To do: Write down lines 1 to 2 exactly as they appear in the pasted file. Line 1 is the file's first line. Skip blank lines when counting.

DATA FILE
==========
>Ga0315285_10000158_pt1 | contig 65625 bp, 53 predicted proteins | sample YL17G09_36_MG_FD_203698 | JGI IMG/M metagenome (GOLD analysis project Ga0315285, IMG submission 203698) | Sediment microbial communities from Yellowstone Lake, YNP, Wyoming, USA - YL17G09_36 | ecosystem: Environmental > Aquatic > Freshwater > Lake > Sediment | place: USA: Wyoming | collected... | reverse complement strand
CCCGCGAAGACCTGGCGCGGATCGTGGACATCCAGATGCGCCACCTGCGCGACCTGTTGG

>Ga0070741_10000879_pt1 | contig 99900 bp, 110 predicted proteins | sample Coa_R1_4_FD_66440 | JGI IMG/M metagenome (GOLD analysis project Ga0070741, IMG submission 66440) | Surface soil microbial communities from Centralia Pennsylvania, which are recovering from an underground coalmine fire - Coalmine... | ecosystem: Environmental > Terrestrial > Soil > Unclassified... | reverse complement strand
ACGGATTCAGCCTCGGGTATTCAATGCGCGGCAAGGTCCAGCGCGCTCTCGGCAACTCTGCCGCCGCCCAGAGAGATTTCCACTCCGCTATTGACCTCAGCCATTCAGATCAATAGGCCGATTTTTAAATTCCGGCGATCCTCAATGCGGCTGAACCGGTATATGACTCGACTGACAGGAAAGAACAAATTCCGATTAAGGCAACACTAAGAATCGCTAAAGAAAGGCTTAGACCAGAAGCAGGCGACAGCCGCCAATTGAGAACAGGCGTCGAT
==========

>Ga0315285_10000158_pt1 | contig 65625 bp, 53 predicted proteins | sample YL17G09_36_MG_FD_203698 | JGI IMG/M metagenome (GOLD analysis project Ga0315285, IMG submission 203698) | Sediment microbial communities from Yellowstone Lake, YNP, Wyoming, USA - YL17G09_36 | ecosystem: Environmental > Aquatic > Freshwater > Lake > Sediment | place: USA: Wyoming | collected... | reverse complement strand
CCCGCGAAGACCTGGCGCGGATCGTGGACATCCAGATGCGCCACCTGCGCGACCTGTTGG